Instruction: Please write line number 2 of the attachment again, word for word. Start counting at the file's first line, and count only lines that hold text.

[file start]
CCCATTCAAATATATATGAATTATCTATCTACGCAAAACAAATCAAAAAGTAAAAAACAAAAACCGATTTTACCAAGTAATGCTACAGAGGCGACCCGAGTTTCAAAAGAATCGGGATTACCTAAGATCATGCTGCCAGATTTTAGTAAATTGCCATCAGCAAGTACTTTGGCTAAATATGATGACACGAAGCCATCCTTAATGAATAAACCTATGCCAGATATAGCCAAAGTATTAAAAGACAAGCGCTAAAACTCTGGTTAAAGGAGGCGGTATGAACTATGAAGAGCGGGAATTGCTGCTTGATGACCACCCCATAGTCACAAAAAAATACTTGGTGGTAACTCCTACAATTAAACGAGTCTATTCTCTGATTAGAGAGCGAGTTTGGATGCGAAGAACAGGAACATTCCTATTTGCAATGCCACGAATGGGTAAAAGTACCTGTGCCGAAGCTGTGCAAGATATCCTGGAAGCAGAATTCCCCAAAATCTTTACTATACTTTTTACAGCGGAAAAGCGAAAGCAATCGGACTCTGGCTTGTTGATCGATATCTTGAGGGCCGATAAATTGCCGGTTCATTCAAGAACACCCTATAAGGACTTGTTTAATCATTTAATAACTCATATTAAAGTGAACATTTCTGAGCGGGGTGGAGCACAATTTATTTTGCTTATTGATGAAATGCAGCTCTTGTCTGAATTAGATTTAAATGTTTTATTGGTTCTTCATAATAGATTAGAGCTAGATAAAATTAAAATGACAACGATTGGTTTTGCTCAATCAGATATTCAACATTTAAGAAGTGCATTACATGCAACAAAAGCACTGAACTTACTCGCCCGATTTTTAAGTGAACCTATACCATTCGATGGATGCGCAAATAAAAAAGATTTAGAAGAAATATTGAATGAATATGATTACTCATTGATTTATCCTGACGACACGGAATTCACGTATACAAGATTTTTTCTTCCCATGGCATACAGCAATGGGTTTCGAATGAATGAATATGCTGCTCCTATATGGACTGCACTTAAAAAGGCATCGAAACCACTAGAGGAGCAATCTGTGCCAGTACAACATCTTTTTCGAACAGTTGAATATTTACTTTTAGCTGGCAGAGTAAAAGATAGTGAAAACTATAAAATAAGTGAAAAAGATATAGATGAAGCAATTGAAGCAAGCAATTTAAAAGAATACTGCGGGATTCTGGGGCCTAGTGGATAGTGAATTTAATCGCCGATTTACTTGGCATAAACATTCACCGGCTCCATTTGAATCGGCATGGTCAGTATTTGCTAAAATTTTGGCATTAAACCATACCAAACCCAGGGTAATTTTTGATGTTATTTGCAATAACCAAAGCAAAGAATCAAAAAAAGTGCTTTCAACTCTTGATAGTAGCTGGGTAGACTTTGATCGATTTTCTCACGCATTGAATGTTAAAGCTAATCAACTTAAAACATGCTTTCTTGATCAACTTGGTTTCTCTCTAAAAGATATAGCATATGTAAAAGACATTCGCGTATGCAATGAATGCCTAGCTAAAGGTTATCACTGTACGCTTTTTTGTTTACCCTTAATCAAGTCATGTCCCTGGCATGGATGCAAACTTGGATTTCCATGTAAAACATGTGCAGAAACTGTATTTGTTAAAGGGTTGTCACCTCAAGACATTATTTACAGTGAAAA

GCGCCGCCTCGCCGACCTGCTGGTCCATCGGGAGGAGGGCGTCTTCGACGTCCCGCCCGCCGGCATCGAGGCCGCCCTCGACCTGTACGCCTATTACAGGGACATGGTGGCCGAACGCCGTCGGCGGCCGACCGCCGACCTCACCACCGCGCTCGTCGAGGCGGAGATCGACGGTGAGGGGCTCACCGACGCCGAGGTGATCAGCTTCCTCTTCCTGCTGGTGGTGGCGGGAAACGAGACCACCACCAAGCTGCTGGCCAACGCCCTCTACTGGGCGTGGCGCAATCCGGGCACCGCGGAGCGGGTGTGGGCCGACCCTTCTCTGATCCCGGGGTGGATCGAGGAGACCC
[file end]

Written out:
GCGCCGCCTCGCCGACCTGCTGGTCCATCGGGAGGAGGGCGTCTTCGACGTCCCGCCCGCCGGCATCGAGGCCGCCCTCGACCTGTACGCCTATTACAGGGACATGGTGGCCGAACGCCGTCGGCGGCCGACCGCCGACCTCACCACCGCGCTCGTCGAGGCGGAGATCGACGGTGAGGGGCTCACCGACGCCGAGGTGATCAGCTTCCTCTTCCTGCTGGTGGTGGCGGGAAACGAGACCACCACCAAGCTGCTGGCCAACGCCCTCTACTGGGCGTGGCGCAATCCGGGCACCGCGGAGCGGGTGTGGGCCGACCCTTCTCTGATCCCGGGGTGGATCGAGGAGACCC